If you’re like many Americans, you’re already thinking about the upcoming winter. Even if you’re used to snowstorms and bitter cold, there are things you can do now to prepare for or prevent a weather-related insurance claim.
About one in 50 homes experiences water damage or damage caused by freezing every year, with the repair cost averaging $11,0981. Whether you experience unexpected snow in the South, thunderstorms in the Northeast, or Cleveland’s annual 12” overnight snowstorm, the danger of water damage is prevalent across the country every winter.
As winter approaches, keep these four tips in mind to stay safe and (hopefully) avoid a costly insurance claim.
1: Avoid Side Roads
If you have to drive, avoid side roads that may contain long-lasting ice or snow. It can be tempting to avoid main roads and the cars that come with them in storms, but side roads have their own perils. Side roads may be sheltered by the shade of homes or trees, making snow and ice last longer. Plus, snowplows tend to hit heavily used roads first, such as highways and main streets in cities and towns.
If you see an accumulation of water on the street, go around if it’s safe to do so or turn around if you must. It isn’t always easy to tell how flooded a street actually is, and driving through a flooded area can cause serious damage to your vehicle and can be hazardous to your safety.
2: Keep Emergency Supplies in Your Vehicle
Some auto insurance companies will offer 24/7 roadside assistance as a part of your policy, which may come in handy during periods of inclement weather. If your vehicle becomes stranded in the snow, there are a couple of things you’ll want to have on hand as you await assistance.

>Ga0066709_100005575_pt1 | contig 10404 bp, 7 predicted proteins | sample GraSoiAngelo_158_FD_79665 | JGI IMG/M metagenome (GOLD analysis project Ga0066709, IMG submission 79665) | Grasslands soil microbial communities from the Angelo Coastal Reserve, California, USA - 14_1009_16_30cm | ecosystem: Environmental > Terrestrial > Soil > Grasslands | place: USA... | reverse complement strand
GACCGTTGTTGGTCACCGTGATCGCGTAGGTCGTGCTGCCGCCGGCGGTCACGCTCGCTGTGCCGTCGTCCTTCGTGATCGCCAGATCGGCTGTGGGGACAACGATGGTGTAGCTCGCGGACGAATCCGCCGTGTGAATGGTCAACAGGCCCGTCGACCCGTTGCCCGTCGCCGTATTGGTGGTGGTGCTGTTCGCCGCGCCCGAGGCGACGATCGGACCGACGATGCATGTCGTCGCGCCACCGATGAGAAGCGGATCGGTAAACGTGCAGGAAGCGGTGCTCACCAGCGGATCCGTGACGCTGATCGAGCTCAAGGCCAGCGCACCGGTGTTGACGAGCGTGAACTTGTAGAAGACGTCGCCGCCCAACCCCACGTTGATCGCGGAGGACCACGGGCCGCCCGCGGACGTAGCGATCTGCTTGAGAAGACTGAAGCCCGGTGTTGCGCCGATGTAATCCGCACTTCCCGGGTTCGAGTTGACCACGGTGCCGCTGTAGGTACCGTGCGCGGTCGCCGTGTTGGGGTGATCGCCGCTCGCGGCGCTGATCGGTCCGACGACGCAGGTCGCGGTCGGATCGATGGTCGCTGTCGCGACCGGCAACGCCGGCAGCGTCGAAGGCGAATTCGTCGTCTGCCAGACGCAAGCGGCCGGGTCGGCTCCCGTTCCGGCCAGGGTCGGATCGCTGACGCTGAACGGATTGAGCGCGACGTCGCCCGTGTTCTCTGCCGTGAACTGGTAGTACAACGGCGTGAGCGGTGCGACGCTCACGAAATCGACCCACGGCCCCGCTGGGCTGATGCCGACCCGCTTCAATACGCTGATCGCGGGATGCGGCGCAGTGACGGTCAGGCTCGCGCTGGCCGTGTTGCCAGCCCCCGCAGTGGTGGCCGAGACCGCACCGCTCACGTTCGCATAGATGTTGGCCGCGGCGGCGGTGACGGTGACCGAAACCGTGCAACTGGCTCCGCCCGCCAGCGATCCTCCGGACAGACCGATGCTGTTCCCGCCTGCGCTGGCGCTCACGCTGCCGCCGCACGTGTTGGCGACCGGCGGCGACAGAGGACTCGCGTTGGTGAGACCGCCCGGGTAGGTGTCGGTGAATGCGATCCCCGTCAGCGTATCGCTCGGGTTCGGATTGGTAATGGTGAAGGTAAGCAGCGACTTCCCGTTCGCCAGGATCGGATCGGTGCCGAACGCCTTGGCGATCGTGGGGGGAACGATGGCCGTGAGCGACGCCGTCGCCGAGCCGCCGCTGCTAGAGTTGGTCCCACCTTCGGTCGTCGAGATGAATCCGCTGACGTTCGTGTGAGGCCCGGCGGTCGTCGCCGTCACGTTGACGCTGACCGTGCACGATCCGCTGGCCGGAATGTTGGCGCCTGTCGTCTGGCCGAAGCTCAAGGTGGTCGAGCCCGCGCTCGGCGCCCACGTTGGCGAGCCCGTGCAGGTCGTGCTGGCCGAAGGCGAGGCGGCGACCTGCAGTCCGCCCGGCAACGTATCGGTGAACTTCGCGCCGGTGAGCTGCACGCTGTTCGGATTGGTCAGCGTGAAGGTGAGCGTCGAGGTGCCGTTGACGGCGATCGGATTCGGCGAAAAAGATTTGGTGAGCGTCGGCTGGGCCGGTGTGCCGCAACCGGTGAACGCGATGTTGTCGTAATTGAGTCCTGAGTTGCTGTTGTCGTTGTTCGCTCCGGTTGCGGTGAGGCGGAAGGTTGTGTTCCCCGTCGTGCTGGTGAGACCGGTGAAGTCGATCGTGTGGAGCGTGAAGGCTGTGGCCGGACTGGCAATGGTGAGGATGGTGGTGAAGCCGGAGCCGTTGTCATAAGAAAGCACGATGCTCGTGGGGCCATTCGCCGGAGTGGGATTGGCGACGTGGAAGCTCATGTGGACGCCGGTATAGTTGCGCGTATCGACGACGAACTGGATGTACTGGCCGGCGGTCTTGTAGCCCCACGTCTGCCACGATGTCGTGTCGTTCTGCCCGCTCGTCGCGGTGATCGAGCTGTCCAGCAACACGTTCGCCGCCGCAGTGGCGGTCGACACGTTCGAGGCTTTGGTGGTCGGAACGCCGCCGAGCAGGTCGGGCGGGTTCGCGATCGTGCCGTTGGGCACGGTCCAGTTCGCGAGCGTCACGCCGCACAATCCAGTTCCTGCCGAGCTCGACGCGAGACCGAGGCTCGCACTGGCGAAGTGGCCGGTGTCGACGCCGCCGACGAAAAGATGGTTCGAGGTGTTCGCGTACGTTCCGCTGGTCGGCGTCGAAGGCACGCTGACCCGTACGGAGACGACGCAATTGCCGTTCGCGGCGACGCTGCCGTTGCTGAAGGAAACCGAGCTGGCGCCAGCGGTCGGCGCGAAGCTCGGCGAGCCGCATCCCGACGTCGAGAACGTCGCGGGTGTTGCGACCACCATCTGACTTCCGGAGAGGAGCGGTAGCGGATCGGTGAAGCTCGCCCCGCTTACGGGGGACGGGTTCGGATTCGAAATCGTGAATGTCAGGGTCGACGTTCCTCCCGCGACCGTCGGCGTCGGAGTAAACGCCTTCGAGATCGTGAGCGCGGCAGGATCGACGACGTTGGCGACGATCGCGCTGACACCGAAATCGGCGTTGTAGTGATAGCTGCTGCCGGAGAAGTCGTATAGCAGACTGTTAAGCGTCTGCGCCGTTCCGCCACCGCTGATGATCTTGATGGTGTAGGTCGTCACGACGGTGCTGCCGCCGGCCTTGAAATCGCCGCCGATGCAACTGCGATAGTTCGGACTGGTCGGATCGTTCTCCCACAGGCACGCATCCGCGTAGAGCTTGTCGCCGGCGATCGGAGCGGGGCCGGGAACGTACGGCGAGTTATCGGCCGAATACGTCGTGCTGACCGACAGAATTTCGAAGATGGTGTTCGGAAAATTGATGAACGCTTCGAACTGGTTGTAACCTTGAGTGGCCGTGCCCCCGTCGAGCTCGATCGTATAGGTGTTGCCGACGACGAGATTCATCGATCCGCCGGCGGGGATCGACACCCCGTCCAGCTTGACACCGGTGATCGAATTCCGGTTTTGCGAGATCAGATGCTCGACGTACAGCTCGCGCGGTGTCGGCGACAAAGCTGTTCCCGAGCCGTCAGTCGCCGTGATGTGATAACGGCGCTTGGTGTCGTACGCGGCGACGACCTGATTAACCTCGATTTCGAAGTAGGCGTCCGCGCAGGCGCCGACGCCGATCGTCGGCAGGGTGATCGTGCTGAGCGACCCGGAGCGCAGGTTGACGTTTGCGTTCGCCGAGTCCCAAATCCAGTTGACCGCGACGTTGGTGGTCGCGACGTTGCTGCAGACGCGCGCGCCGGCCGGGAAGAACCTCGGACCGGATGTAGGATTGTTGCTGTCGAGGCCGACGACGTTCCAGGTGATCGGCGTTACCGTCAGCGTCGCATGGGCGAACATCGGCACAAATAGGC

Emergency supplies can be kept in your trunk, and they may be used to keep you warm, nourished, and help you get unstuck from the snow.
Some emergency supplies to consider keeping in your car include:
- Ice scraper
- Snow shovel
- Non-perishable snacks & bottled water (avoid keeping all of your water in your trunk, where it could freeze. Having some in your car’s main cabin will increase the chance that there is at least some liquid water if you need it.)
- Battery-supplied phone charger
- Cat litter or sand, used for gaining traction in snow and ice
3: Watch for Cracks
If you have small cracks in your driveway, walkways, or sidewalks, you’ll want to keep an eye on them during winter, especially after heavy precipitation. Rain or runoff from melted snow can seep into small cracks in concrete or asphalt. As water freezes and turns to ice, it expands and can cause further cracking. Keeping your walkways shoveled and salted can make it easier to spot these issues before they become larger, more costly problems down the line.
4: Shovel for Safety
Whether it’s a couple of inches or several feet, homeowners are responsible for keeping sidewalks and walkways clear on their property. States and regions have their own regulations regarding snow removal, with some requiring that sidewalks be shoveled within several hours of the snow stopping.
Neglecting to shovel and salt your property can be grounds for a lawsuit if serious injury should result from someone slipping and falling on an icy area. The best way to avoid injury and a costly court case is to be aware of your city’s rules regarding snow removal and follow them accordingly.
Being prepared and responsible can help you get through the winter blues. It can also help you avoid costly mistakes, headaches, and potential injury to yourself or others. As you work to keep your vehicle and home weather-proof this winter, don’t forget to double-check your homeowner’s insurance policy and auto policy and make any updates or adjustments you need to stay well-covered.
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This content is developed from sources believed to be providing accurate information and is provided at least in part by Twenty Over Ten. It may not be used for the purpose of avoiding any federal tax penalties. Please consult legal or tax professionals for specific information regarding your individual situation. The opinions expressed and material provided are for general information and should not be considered a solicitation for the purchase or sale of any security. Original content of Practical Financial Planning, Inc. only is copyright © 2021 by Practical Financial Planning, Inc.